DAILY TROJAN, Vol. 33, No. 9, June 18, 1941
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Music •ret Music By Franck, iday Evening Concert >ncert that music lovers have [the beginning of the chamber (luring works of Ravel, Franck, 8:30 p.m. Monday in Bovard | David Fairbairn Receives Naval iScience Post Dr. von KleinSmid Announces Courses For Department Appointment of David Fairbairn, hief yeoman in the United States [aval Reserve Officers’ Training >rps, to the university faculty was [mounced by President Rufus B. >n KleinSmid. |The newest addition to the fac-for the Trojan training unit ;umed his duties this week after signing his office as justice of peace of Orange township. CCOND YEAR STARTS [e will serve under Captain Reed Fa well, USN retired, chairman the SC department of naval lence and tactics, for the campus lit which will start its second Lr with the resumption of fall usses. prith the increase in corps mem-rship, five new classes were an-[inced by Dr. von KleinSmid for 1941-42 school year, nese are “Naval Science II,” &&3S2& I s > RVRBK y<jyj AERIAL VIEW of Los Angeles harbor, one of the leading ports of the world, which will be visited by 65 Trojans tomorrow on the last student tour of the Summer Session. #ln the foreground are the yacht marinas of Watchorn Basin, the United States' navy landing and the customs warehouse. In the background are the docks of San Pedro, Terminal island, Wilmington as well as the main channel. (Courtesy, San Pedro News-Pilot.) Students to Inspect L.A. Harbor Tomorrow Sixty-five Trojans who hot-footed to the Student Publications office immediately after getting their Summer Trojans Tuesday w^l tour Los Angeles harbor tomorrow morning in a water-taxi chartered by the harbor department. ---That student interest in the trip Mot,' Spanish Teaching Urged Dr. Mendez Cites Common Background Advocacy of increased teaching of the Spanish language in schools ! of the United States was stressed by Dr. Octavio Mendez Pereira, torch will deal with seamanship, j mer president of the University of Panama, at the general assembly Tuesday. “I can see for the near future a time when Spanish will be the second language of the Anglo-Saxon inery and elementary communi-lons. and four upper division 5ses, “Naval Science III,” sea-lship, gunnery, engineering, tac- and communications; "Naval peoples of America and English the ^nce IV.” administration, naval ition, military law, and engin-pg; and two courses in navi->n. 'ORD CITED fie new chief yeoman enlisted the Navy in December, 1907, ing one term of enlistment. )aim again enlisted in 1918 and lined in service until Febru-1931, when he was transferred le fleet Naval Reserve, having |cord of more than 26 years of re and reserve service in the second language of the Hispanic-Americans.” stated Dr. Mendez, now a member of the SC faculty. COMMON UNDERSTANDING “The Americas must have a common understanding of each other's art, music, culture and language. I advocate additional teaching of Spanish here and English in the South and Central American nations for the betterment of common welfare. “If we can succeed in creating an environment of faith in the fu- ■: ture, then we will have acquired a has been stationed in China, 'true Pan-Americanism. iii, and United States ports, HOPE EXPRESSED *ell as having served on the “I just hope that the United of a station ship patrolling States’ interest in South and Cen-Iroute of the first trans-At- tral America is not temporary, to flight made in 1919. be put *aside when present condi- has seen service on battle- tions subside.’1 Presented on the program with Dr. Mendez were the Roth String Quartet; the Summer Session band, directed by Ralph E. Rush; and Archibald Sessions, university organist. destroyers and cruisers, as s at shore stations. While in service, Fairbairn coached football and baseball teams, it one time was assistant foot-oach at Orange high school. [egimentation May Be Lot American People —Palm 'he problem in the United States today is whether we ^oing to undergo after this war the experience of Ger-1 and France after the last world war—will we face ;ion and emerge another regimented nation?” view of the world crisis was was great was indicated by the reservations early Tuesday afternoon and the many inquiries made during days following, K. K. Stonier, tour manager said. GUIDE TO ACCOMPANY The party will leave at 10 a.m. tomorrow from the Avalon Boulevard Boat Landing and will be accompanied by Lloyd V. Roberta public relations director for the harbor board, who will point out the various points of interest in the harbor. The landing is adjacent to the Catalina terminal in Wilmington and may be reached by automobile by driving south on Figueroa to B street in Wilmington, east on B street to Avalon boulevard, and south on Avalon to the dock. ROUTE EXPLAINED Students without automobiles may take the Pacific Electric “San Pedro via Dominguez” interurban train at Sixth and Main streets to the station in Wilmington. Busses run from the station to the dock. At least an hour should be alloted for the trip by automobile and double that time by street car. Among the interesting parts of the harbor to be seen by the party are the new yacht marinas where pleasure craft of all description are moored, the newly-built shipyards where boat construction is being rushed for national defense, the terminal facilities for handling pe- Mountain Trip Time Changed Horseback Riding, Hike Scheduled Changes in the time arrangements for the Crystal Lake mountain park trip scheduled for Sunday have been made, according to Miss Forrest Dutton and H. W. Anderson, co-directors of the Summer Session recreation program. '1^13 general group will leave the campus from the Physical Education building at 9:30 a.m., rather than 8 a.m. as was previously announced, the directors said. Those who plan to hike or ride horseback will leave from the same place 6 a.m. Sunday. Crystal Lake playground is located 50 miles northeast of Los Angeles in the San Gabriel mountains. Picnic tables and cooking facilities are available in the park. Saddle horses may be rented, and boating on the lake, as well as hiking, swimming, softball, and volleyball equipment are all easily accessible. Lunch for those who have signed up for the trip will be served at 1 p.m. Spaghetti and coffee will be served at a cost of 20 cents per person. Those participating in the outing may also purchase sandwiches and other food on the grounds. A 3^-mile hike for a view of the surrounding peaks and Antelope valley is planned for the group. troleum, lumber, steel, bananas and f0ur-hour trip may also be many other cargoes, picturesque Fish harbor, and Reeves Field, the United States navy’s seaplane base on Terminal island. ted by Dr. George Palm, vis-brofessor of history from the rather than of any particular class,” Dr. Palm explained. * ~ * -d 1, 1 This war is going to result in sity of California at Berkeley, , . ,, c . , - drastic economic changes, according weekly Social Science lecture , . , . saia. J to Dr. Palm. ‘ From the beginning i_ it has been a race between military ! |ether we will or will not fol- and economic forces and wTe might c.saMi ous example of France ag recognize the fact that if ;rmany alter the last war de- GeriTLany is victorious she is going Ion our ability to face these ^ become the great colonial power |ns now and have solutions wc ^ wfth most worid for them. subject to her rule. ION SEEN BARTER BASIS see it, the solution lies in “As a resu. all nations dealing lintenance of Ph.D. Language Test Dates Set Dates for Ph. D. language tests during the Summer Session have been announced by Dr. Rockwell D. Hunt, dean of the Graduate Schook The reading test in French will be given Friday, August 1, at 2 p.m. in the French office, Bridge hall. Dr. L. M. Riddle will conduct the test. The reading test in German will be given Monday, August 4, at 3:45 p.m. in the German office, Bridge hall. Dr. Harold von Hofe will conduct this test. Permits to take these tests must be secured in the Graduate School office, 160 Administration, by Friday of this week, the announcement made on horseback, if a minimum of eight horseman make up a party. Rental of horses for this trip will be $2. Drivers who will have room in their cars for extra passengers are needed, the directors announced. Seat fare in private cars will be 35 cents per person. Deadline to sign up for the motor trip is Friday at 5 p.m., in Physical Education 107. Each car should not fail to register at the park headquarters on arrival. Serviceable shoes and a jacket or sweater will be needed by hikers, and shorts should not be worn, Anderson said. Scenic spots to be viewed en route to the playground include the newly-completed Arroyo Seco parkway, the campuses of Pasadena Junior college and the California Institute of Technology, the San Gabripl orange groves, Mount Bal-dy, and the two water conservation dams in San Gabriel canyon. Aptitude Test Bulletin Completion of the Professional Aptitude Test is required of all enrollees at the University of Southern California whose objectives are California Teaching credentials or graduate degrees from the School of Education. Hancock Founc Third Annual Institute Opens Here Monday Study Of Audio-Visual Resources Is Purpose Of Two-Day Session The application of audio-visual techniques to modem education will be studied by more than 300 educators when they meet on the campus Monday for the Third Annual Audio-Visual Institute. Sponsored jointly by the Los Angeles City schools and the university, the two-day institute will include demonstrations, panel discussions, section meetings, and addresses under the theme, “Audio-Visual Resources in Defense of Democracy.” ROGERS TO SPEAK Opening the institute, t>r. Lester B. Rogers, dean of the School of Education and the Summer session, will speak on “The University and Audio-Visual Resources” 2 p.m. Monday in Hancock auditorium. A demonstration of the use of films in education will be illustrated by the Warner Brothers short subject, “The Declaration of Independence.” The place of motion pictures and radio in national defense will be discussed by Dr. Walter Hepner, president of San Diego g.ctte Teachers’ College, and Capt. Harold Kent, Bureau of Public Relations, Radio Branch, War Department, respectively, in the evening session. PANELS SCHEDULED Panel discussions on audio-visual resources in the community, public schools, university, home, motion picture industry and radio will be led by prominent representatives of their fields during the Tuesday afternoon session. Section meetings later Tuesday afternoon will be devoted to the use of audio-visual techniques in modern education and will include demonstrations of equipment. “The present crisis has challenged the interests of schools and public service agencies in many ways, including the use af audiovisual resources as means of getting facts before the public,” declared Warren Scott, head of the SC cinema department and chairman ’of the program. MEETINGS HELD During the past six months, meetings of government agencies and school authorities have been held with results disclosing that there is abundant material for audio-visual use at hand which can be obtained at very low cost, Scott indicated. A summary and evaluation of the (Continued on Page Two) Dr. Lucien Cailliet Orchestra Plans Second Concert Faculty Members’ Works To Be Played Featuring compositions and arrangements by School of Music faculty members, the Summer Session orchestra will present its second concert of the term 8:15 p.m. Wednesday in Bovard auditorium. Replacing Henry Sopkin. conductor for the first program, will be Dr. Lucien Cailliet, associate professor of music. Dr. Cailliet will direct the group in the concert that will include arrangements he has made of Rachmaninoff’s and Massenet's music as well as compositions by Dr. Ernst Toch and Mabel Woodworth of the School of Music faculty. Dr. Max T. Krone’s choral text will be used by the 70-piece group for the Massenet-Cail-liet work. Soloists of the evening will be Calvin Inman, cellist, and Roderick Krohn, violinist. The concert program is: Three Preludes .............................. .................. Rachmaninoff-Cailliet a. C-sharp minor b. G major c. G minor Pinocchio (a merry overture).. ..................................... Ernst Toch Concerto for cello and orchestra ............................ Saiiit Saens Calvin Iiiman Angelus .............. Massenet-Caiiliet (choral text by Dr. Max T. Kron®) Concerto for Violin and Orchestra .................. Tschaikowsky Roderick Krohn Les Preludes ........................- Liszt S S Sel S< Vi Ini ai P.E. Faculty Members To Attend Party Members of the physical education department faculty will be guests at a party tomorrow evening at the home of Mrs. Kay Pond, 2627^ Ellendale place. Assisting Mrs. Pond as hostesses will be Miss Forrest Dutton and Miss Ann Chambers. Of sp^ Hanc< today! dents, Foun< To have Hanc< to eqi and Atl en froi RARE In uni building the PeJ marine fields, many of Indis ma, ani Native] laces of I iature well as dress, hi strumenj en imaj display tumes San Bli tribe while ot and pol; headhunt dians. SPECIM1 A sped from the! chief diet well as heron an< the Perui Adjoi sea and si of colored] (4 Sum Part \ Universal Agreement Exists in Color Choice'—Guilford “All different races ir all parts of the world have a universal common agreement as to color preferences. We prefer the lighter and brighter colors.” Varying opinions as to the basis of this selection were discussed by Dr. Joy P. Guilford, professor of psychology, in his lecture on “System in Color Preferences.”-- There are two schools of thought ently, makes little difference, on the subject, Dr. Guilford ex- LECTURE ILLUSTRATED plained. One group considers color Slides of charts illustrating the preference a biological reaction and lecture indicated that agreement be- a matter of emotions common in tween sexes is stronger than dis- everyone. The other group believes agreement. People in general like it is a matter of learning and con- reds, blues and greens, are less en- ditioning, and that we prefer the thusiastic about yellow, \riolet and colors we have learned to associate blue-green, and dislike brown. Men, with pleasant experiences. however, rate red as first choice SYSTEM IN PREFERENCE and show a striking fondness for “It is my purpose to focus at- purple, while women favor blue, tention upon only a few of the Color vision as a matter of evo- determiners of color preferences in lution also was explained by the order to show that likes and dis- speaker. “First we were able to likes for colors depend very much distinguish blues and yellows and upon the properties of the colors much later greens and reds.” Age Cami I Featul An aftei good fun store for Si! and their annual Dell day are in] nounced bj and Coach directors of Beginning j beach games ty program campfire pi songfest tha< the director* COOK YOl No orders or “well d< the weiner-bl since each with roastinj pie weiners, doughnuts being provid< mittee. Tickets fori now on sale 1 in the booksl! and include freshments. purchased by| food commits chases on th< No persons no tickets, sized. PROGRAM FI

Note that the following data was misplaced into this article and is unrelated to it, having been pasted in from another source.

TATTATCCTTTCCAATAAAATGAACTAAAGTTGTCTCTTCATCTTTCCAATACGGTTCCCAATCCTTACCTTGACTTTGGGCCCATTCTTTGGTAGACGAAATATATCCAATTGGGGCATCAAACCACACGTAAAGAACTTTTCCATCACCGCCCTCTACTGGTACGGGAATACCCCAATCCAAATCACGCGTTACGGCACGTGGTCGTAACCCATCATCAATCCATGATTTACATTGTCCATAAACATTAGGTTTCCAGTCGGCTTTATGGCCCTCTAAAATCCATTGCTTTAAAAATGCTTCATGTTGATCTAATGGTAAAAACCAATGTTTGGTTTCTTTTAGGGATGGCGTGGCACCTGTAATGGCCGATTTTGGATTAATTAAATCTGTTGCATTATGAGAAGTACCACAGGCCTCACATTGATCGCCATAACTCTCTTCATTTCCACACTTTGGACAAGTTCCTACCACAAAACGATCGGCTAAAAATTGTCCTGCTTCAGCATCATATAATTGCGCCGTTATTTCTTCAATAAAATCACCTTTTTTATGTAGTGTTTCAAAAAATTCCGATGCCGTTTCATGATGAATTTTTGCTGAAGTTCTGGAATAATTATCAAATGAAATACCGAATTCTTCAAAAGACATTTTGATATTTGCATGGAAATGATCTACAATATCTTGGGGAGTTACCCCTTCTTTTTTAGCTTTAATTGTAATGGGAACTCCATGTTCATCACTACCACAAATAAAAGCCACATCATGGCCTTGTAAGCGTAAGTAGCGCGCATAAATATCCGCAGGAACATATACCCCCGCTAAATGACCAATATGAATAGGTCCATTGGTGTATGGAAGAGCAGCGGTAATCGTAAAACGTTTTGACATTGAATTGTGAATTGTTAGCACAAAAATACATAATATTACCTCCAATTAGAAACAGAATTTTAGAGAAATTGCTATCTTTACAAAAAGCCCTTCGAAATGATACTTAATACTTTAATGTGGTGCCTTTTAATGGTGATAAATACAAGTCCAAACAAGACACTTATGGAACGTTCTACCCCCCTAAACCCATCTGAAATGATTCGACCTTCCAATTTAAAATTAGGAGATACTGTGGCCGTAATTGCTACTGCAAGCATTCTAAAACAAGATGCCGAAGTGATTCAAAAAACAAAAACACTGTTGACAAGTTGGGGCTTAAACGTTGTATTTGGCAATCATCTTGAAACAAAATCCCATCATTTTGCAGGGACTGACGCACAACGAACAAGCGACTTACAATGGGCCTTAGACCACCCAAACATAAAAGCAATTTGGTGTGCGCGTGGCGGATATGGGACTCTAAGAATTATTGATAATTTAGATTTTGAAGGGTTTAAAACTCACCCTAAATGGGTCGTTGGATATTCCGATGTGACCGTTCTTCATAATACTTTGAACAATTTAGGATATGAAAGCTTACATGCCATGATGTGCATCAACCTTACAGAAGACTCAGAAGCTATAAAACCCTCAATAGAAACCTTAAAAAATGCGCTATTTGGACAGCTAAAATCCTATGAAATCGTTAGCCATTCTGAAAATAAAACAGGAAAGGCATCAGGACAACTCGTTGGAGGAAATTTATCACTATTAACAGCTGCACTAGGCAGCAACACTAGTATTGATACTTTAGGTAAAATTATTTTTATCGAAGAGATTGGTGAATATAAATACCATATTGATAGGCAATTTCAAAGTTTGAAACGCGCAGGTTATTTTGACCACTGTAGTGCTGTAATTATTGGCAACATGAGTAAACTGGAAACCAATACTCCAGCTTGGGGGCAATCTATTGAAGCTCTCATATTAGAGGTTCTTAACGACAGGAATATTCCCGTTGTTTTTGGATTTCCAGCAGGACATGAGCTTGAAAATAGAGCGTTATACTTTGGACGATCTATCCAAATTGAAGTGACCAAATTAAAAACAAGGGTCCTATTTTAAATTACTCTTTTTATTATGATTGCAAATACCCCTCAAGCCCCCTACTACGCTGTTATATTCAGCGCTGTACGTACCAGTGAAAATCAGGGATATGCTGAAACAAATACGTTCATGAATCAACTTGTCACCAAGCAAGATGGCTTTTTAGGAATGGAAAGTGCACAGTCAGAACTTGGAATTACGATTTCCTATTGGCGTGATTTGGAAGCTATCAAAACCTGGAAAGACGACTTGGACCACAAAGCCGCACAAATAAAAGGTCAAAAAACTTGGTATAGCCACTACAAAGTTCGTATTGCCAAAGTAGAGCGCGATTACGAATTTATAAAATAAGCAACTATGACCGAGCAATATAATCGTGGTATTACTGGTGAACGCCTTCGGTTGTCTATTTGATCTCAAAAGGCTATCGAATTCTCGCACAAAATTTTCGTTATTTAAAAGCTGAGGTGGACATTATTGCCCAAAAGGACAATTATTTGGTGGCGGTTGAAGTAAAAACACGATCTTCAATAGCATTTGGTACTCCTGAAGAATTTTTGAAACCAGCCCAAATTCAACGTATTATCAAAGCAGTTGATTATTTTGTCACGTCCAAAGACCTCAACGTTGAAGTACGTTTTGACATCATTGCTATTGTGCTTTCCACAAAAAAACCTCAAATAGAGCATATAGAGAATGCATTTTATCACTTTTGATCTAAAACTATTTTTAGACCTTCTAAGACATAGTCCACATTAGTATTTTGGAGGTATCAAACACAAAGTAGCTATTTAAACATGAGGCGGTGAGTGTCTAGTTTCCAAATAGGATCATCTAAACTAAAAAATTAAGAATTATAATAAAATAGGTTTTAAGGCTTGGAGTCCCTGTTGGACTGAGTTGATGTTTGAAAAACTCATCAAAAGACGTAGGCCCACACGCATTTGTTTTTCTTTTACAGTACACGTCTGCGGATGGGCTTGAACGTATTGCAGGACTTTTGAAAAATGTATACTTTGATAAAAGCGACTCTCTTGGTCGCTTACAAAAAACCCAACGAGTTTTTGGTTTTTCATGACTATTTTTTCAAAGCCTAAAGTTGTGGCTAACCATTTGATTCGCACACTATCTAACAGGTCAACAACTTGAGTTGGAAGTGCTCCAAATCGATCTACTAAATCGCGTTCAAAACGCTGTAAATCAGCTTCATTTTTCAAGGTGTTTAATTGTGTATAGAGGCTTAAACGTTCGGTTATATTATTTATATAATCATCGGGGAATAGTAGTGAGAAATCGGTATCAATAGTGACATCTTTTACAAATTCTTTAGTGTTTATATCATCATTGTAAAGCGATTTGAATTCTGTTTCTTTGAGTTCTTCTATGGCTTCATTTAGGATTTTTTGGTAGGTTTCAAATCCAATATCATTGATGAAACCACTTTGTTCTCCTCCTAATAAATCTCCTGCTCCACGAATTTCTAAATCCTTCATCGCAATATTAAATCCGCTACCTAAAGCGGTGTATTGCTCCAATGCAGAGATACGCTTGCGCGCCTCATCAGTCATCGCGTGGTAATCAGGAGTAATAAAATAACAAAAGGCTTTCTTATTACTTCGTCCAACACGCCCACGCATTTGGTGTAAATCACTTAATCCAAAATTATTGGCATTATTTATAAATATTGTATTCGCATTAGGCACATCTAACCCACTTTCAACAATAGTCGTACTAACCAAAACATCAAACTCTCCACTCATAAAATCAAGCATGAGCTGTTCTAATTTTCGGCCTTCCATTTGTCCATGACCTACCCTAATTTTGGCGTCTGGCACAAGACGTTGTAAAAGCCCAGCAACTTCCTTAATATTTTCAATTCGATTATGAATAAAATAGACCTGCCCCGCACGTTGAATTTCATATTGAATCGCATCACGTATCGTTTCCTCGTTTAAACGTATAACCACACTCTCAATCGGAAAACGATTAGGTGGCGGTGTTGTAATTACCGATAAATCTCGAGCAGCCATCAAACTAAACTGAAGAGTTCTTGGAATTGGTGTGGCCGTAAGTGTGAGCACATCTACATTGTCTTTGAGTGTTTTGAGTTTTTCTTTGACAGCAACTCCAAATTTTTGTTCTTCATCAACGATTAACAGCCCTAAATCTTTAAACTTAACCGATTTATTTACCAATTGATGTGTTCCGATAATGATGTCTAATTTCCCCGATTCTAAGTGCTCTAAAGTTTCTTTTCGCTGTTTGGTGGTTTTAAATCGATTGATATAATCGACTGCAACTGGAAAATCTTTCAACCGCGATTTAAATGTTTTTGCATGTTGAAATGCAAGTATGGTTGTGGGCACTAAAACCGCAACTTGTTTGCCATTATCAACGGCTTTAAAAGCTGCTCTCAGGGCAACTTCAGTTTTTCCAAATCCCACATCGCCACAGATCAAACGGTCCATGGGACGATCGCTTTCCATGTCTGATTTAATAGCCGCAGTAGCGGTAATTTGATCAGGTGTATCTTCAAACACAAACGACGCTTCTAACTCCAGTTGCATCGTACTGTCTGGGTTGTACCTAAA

|Title||DAILY TROJAN, Vol. 33, No. 9, June 18, 1941|
•ret Music By Franck, iday Evening Concert
>ncert that music lovers have [the beginning of the chamber (luring works of Ravel, Franck, 8:30 p.m. Monday in Bovard |
David Fairbairn Receives Naval iScience Post
Dr. von KleinSmid Announces Courses For Department
Appointment of David Fairbairn, hief yeoman in the United States [aval Reserve Officers’ Training >rps, to the university faculty was [mounced by President Rufus B. >n KleinSmid.
|The newest addition to the fac-for the Trojan training unit ;umed his duties this week after signing his office as justice of peace of Orange township. CCOND YEAR STARTS
[e will serve under Captain Reed Fa well, USN retired, chairman the SC department of naval lence and tactics, for the campus lit which will start its second Lr with the resumption of fall usses.
prith the increase in corps mem-rship, five new classes were an-[inced by Dr. von KleinSmid for 1941-42 school year, nese are “Naval Science II,”